well here. The Chester Whites. Poland
Du roe Jerseys and Berkshires.
Chinas,
Choose the lm««l you like liest ami slay
Uko. H. Lawshk,
with them.
Breeder of Chester White Hogs.
I
I
Thinks Alfalfa the Best Crop.
Jerome, Ida., July 8, lull.
Lincui.n Cocxty Times.
Gentlemen: In replying to your re
quest for a general expression of views
regarding the North Side Tract, will
slate that 1 came to Jerome in the spring
of 1909, after spending several years in
the state of Washington. 1 settled on a
40-acre tract about » miles east of town,
and cleared and broke 10 acres the first
season which was sown to White Russian
oats, mixing alfalfa with 12 acres of it.
lane in the lall 1 stacked the oats, w hich
L am convinced would have yielded up
wards of 05 bushels per acre. Sold one
half of this crop to sheep men, which
brought me $175.00. In the spring of
1910 I cleared and broke the remainder
of the land, added 4 acres more of alfal-1
fa—making Iti acres in all—from which
I sold 75 tons of hay at 88.00 per ton.
Think probably that for the present, al
falfa is the most profitable crop to raise.
Have found by experience that garden
products yield profusely. Am entirely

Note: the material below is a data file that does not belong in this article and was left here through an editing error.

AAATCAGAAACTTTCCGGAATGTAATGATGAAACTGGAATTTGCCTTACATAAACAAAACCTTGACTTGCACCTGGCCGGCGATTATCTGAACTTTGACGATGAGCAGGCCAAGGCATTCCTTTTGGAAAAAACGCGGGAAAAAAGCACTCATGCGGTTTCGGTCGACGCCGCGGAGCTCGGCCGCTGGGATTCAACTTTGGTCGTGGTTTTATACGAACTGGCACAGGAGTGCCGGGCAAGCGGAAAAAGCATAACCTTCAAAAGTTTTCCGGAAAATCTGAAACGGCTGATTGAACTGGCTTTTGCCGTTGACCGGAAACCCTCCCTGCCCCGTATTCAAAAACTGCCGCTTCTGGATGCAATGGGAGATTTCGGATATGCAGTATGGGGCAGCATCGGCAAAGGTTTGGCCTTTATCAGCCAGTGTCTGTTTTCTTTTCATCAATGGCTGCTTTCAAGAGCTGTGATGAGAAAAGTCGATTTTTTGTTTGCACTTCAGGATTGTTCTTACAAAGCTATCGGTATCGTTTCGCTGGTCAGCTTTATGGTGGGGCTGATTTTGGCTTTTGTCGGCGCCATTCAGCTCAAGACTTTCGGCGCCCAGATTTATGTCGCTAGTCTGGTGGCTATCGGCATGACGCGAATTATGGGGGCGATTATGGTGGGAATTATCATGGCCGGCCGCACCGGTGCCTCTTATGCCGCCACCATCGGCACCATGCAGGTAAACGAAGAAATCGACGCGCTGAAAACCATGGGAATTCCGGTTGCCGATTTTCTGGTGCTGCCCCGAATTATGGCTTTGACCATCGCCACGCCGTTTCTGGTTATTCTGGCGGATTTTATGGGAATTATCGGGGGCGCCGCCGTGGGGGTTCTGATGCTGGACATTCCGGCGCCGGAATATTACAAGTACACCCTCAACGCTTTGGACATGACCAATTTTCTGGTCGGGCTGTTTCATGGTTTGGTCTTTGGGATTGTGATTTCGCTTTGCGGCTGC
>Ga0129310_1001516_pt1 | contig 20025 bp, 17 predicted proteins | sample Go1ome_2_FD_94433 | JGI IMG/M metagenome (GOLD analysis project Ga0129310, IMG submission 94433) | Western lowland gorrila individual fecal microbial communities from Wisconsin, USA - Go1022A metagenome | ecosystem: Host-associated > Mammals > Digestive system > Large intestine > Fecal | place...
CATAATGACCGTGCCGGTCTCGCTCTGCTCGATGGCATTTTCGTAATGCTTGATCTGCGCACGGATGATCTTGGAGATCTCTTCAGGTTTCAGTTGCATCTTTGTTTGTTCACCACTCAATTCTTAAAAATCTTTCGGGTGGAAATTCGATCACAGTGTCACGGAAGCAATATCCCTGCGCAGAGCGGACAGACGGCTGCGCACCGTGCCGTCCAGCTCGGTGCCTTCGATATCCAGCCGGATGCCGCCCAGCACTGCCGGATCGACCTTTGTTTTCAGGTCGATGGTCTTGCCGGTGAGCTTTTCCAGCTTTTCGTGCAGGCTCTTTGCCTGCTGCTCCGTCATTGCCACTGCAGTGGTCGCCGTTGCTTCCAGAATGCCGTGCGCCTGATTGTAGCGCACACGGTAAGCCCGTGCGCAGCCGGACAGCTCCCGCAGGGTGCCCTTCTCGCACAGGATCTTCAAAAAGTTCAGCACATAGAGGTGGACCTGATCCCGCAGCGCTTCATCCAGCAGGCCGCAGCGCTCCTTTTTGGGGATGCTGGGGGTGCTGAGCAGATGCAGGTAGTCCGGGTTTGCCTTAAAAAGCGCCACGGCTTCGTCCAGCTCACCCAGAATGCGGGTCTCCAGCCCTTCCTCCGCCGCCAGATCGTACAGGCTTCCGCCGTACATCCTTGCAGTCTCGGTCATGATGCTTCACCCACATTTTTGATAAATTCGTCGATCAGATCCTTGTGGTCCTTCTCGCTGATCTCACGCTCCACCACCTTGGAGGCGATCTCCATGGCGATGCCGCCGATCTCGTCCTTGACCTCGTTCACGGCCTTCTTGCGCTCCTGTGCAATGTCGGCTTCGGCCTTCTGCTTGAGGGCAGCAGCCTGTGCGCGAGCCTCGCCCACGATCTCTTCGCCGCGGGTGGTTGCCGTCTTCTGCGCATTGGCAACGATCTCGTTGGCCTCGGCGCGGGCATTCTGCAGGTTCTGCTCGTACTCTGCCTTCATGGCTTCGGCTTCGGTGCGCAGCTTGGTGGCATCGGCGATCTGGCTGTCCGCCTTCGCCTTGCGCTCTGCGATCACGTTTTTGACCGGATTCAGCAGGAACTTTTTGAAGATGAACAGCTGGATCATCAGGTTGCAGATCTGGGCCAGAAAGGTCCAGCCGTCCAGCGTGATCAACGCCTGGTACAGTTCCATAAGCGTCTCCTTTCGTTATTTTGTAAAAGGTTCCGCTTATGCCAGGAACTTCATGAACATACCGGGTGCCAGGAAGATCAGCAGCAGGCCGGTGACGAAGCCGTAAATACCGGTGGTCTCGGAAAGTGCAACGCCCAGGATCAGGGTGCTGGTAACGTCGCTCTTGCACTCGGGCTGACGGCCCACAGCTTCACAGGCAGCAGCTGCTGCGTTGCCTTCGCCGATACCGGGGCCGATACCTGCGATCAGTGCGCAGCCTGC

satisfied with my experience here, and
fully believe that with pro,ter attention
to the working of the soil, the results to
I I. • it . » .w. ^ 11^1
be obtained here eannot i*» excel leu any
where. Truly yours,
F \ M iT'lell'Uid
F.xpects to be Independent.
Jerome, Idaho, July 1, 1911.
To Whom It Mav Concern:
I eanie to the North Siile tract in
March, 1909, and settl««i on a pi«««; of
land live mil««« north of Jerome.
I had
never seen any irrigation. It ffxik all
my cash to build a small house and sta
ble, and to purchase hors*>s. f«««l and
machinery, so it was tmeessary for me to
ilo outside work, such as clearing ami
plowing, in order to pay expenses. My
farming at home has been done rath«»r
hurriedly on that account. 1 have my
land all «'leareil ami a thrifty young or
chard of 29 acres, also plenty of alfalfa.
I think the growing of alfalfa and clover
s*««i will pay In-tter than anything else
until the orchards come into l«>aring.
There is money in potatoes with a certain
yieUl id from 8000 lt>s. on new land up
to f«>ur times that much per acre on al
falfa or clover sod. There w ill tie money
in hogs with a
Portland.
dairy products are always high.
«•an have a green pasture eight months
in the year. When alfalfa makes three
cuttings per year, aggivgating some six
good market in reach at
Keeping cows will pay big,as
One
tons to the acre, raising hay isn't such a
had proposition, either. Clover will do
even IxMter. I have seen it three feet
tall here. Irrigation seems hard for a
beginner, but it is simply a matter of
getting the land in shape. < >ne must
fill up the holes and level off the humps.
Starting a new alfalfa fiel«! is a iiartieular
job, and «'are must !«• taken to prepare
the land to k««>p it from cutting and
washing. After the first irrigation it is
«•asy sailing. The water works while you
sleep. Alfalfa or clover sown in May
will yield a ton to the acre the same sea
Yon can start it at any time up to
September 1st, and lie sure of hay the
s«in.
1 have eared for 40 acres of
next year.
land this year liy planting orchard, p<>